WWF recently supported two expeditions that took on some of the world’s most difficult waters, to see first-hand the effects of arctic climate change.
One expedition sailed across the top of Russia, a journey of 6000 nautical miles through the Northeast Passage, while another made a west to east transit of the Northwest Passage, also by sailing boat, a journey of about 7,000 nautical miles.
Tom Arnbom of Sweden was on the ‘Explorer of Sweden’ though the Northeast Passage, as was WWF Arctic Programme Director Neil Hamilton for much of the trip, replaced near the end by WWF polar bear coordinator Geoff York. On the ‘Silent Sound’ Cameron Dueck of the Open Passage Expedition was filing regular stories from the Northwest Passage.
- Read the latest blog updates from the expeditions
- Official site: Northeast Passage 2009 (Skinnarmo)
- Official site: Open Passage expedition
- Skinnarmo (Northeast Passage) expedition: Follow the live tracker
- Open Passage (Northwest Passage) expedition: Follow the live tracker
- Related article: Morten Anderson - Cruising through a melting Arctic
- Related article: Melting sea ice makes treacherous Northeast Passage transit a breeze
It is now 130 years since the famous Swedish/Finnish explorer Nordenskiöld finished his voyage from the Atlantic to the Pacific Ocean through the North East Passage, the ice-fringed thread of water through the Russian Arctic.
At that time his ship, the Vega, was stuck in the ice for 10 months.
Due to climate change, it is now possible to challenge the passage by sailboat, and without the support of an icebreaker.
Opportunities for the Arctic
Senior officer for polar bear conservation at WWF, Geoff York, has been one of the crew of the Explorer of Sweden though the Northeast Passage. In his last post from the expedition, he describes how we have a chance - fleeting and perhaps elusive, but a chance - to save the Arctic and conserve what is best in this still remote and mystical region of our planet.>> Read more
- WWF supported the expedition to document the state of the environment and highlight impacts of climate change on the arctic ecosystems, and the resultant need for urgent action.
- In addition, the material was used during COP15 in Copenhagen in December where WWF reserved a prominent square in the city centre
What did they discover?The Arctic is melting fast. A new study shows that from 2005-2008, temperatures in the central Arctic were 5 °C above the level anticipated.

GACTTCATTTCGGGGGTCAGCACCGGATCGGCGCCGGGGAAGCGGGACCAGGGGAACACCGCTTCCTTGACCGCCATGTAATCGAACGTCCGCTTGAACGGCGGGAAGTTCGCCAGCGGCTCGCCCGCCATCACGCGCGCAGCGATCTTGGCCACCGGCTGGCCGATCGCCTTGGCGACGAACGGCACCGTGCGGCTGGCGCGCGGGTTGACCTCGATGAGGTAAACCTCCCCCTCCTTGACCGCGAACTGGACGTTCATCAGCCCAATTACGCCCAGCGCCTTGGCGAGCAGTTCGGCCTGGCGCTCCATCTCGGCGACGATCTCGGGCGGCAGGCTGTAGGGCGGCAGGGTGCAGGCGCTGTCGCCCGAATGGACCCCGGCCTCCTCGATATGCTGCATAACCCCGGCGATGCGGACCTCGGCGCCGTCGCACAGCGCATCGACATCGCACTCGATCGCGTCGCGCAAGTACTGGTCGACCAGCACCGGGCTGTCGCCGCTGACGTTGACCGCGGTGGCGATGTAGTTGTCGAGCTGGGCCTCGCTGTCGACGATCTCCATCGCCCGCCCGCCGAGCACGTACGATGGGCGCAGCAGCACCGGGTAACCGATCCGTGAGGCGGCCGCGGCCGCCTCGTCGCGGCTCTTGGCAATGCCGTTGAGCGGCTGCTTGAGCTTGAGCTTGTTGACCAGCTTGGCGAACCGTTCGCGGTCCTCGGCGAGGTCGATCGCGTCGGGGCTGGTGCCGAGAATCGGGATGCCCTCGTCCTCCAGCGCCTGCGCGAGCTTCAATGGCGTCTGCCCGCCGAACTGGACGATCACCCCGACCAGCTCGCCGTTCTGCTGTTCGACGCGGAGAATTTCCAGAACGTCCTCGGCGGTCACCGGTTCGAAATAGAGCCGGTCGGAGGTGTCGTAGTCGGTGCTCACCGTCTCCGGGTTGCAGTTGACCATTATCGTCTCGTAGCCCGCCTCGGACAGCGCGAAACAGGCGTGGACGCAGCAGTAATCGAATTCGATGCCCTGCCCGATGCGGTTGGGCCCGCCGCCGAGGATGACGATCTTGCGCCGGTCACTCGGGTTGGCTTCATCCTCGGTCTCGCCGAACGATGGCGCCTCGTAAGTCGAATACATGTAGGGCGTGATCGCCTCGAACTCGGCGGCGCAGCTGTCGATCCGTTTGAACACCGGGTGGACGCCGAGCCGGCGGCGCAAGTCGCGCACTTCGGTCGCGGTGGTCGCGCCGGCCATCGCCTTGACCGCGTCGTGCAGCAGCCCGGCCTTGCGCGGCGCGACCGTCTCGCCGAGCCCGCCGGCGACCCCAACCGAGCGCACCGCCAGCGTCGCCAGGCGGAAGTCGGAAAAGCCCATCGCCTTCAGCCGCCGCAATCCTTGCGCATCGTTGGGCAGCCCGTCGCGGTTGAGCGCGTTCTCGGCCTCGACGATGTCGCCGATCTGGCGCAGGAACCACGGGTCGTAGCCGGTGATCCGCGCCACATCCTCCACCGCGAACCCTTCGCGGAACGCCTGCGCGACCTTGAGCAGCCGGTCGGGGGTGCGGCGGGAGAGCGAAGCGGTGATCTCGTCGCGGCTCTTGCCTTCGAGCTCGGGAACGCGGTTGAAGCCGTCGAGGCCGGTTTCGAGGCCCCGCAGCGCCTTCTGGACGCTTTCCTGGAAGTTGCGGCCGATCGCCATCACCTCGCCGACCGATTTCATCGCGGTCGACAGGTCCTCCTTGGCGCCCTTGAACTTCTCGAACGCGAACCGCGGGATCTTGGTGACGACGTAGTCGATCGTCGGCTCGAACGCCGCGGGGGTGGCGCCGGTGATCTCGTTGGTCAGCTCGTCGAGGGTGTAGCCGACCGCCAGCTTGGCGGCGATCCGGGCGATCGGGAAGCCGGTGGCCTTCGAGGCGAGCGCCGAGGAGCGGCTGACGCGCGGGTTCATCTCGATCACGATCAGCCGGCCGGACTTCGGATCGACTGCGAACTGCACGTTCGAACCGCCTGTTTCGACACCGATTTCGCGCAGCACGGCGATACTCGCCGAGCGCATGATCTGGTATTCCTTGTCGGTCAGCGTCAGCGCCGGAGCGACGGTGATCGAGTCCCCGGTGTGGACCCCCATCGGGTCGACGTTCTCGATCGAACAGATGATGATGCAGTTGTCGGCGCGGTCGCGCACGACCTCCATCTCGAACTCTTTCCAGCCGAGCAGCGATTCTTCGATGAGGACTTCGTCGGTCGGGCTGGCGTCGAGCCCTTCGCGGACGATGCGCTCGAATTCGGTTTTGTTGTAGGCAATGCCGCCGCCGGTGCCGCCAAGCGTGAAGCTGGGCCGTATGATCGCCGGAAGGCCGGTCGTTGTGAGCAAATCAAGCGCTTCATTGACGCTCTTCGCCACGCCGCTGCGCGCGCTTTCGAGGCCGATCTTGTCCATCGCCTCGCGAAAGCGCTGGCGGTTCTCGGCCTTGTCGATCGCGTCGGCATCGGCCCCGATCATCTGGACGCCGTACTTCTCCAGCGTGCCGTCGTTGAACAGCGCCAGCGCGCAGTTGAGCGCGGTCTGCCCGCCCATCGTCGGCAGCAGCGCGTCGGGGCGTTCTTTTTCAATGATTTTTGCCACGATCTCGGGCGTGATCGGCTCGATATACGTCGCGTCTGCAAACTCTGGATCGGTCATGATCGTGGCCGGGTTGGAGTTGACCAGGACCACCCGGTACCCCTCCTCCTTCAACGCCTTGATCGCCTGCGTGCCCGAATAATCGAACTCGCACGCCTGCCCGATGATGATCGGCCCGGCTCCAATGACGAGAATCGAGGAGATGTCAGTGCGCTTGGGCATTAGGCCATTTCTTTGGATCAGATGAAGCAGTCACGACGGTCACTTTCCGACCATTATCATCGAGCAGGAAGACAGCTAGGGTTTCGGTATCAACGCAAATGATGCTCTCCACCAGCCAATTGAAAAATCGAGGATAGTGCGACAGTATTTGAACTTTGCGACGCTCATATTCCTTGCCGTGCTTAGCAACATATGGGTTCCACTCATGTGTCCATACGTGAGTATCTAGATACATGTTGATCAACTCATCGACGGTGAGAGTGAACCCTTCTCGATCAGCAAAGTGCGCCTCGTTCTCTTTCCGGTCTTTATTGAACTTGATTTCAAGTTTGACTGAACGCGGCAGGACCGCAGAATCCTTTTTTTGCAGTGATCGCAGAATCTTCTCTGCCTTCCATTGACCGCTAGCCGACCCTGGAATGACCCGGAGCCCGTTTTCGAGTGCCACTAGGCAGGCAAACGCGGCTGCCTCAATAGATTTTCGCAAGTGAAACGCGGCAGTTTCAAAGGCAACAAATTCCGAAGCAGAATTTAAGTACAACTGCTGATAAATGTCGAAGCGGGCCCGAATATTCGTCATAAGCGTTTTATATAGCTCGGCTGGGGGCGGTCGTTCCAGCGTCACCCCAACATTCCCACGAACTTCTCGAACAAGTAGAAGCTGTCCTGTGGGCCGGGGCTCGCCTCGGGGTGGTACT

The summer sea ice extent has decreased by 40% since the 70s. Significant permafrost melting has already taken place.
These changes are driven by greenhouse gas emissions. The models vary, but many experts now suggest the summer ice in the Arctic will be completely gone within a generation.
Ecosystem survivalScientists forecast that the Arctic will warm by 2-4°C over the next 40 years. This is a very large and rapid change for a region where species have evolved to be well adapted to cold, snow and ice.
Taking the sea ice away from the Arctic could therefore cause hardship all the way through the arctic food web, destabilizing a system that is already fragile due to the comparatively low number of species. The expedition is expecting to see and document evidence of the effects of decreasing ice.
The expedition also had the opportunity to visit several of WWF’s ‘Polar Bear Patrols’ along the coast.
The expeditionThe vessel is called Explorer of Sweden and is a 62 foot sailboat that has been reinforced to handle the icy conditions. It has a satellite connection with phone, and is run by solar panels and wind power.
The expedition was carbon neutral.
Stops on the way
Places that are visited during the expedition
- Dickson: named by Nordenskiöld
- Cape Chelyuskin: the most northern point of the old world
- Wrangel Island: famous for all its polar bears
- The Chukchi Peninsula: where WWF-Russia works with its polar bear patrols
- Pitlekaj: Where Nordenskiöld spent the winter
- Providenyia: The goal of the expedition
The expedition’s goal was to tell the story of how climate change was affecting people in the Arctic in a creative and compelling way.
A successful mission
The front yard of the average Inuit home will contain several snowmobiles, some of them working, some of them being repaired, some in a state of despair. There will also be a few quad bikes, and, if the resident works for the government or one of the town’s big companies, they will have a late model truck or SUV parked in the driveway, writes Cameron Dueck. | No more warm and fuzzy ideals | Sea ice report | Homeward bound through the icebergs | Mirages | Seal hearts and other parts | Halfway home | Herschel Island | Update from Barrow, Alaska | Update from Wales, Alaska
>> Read more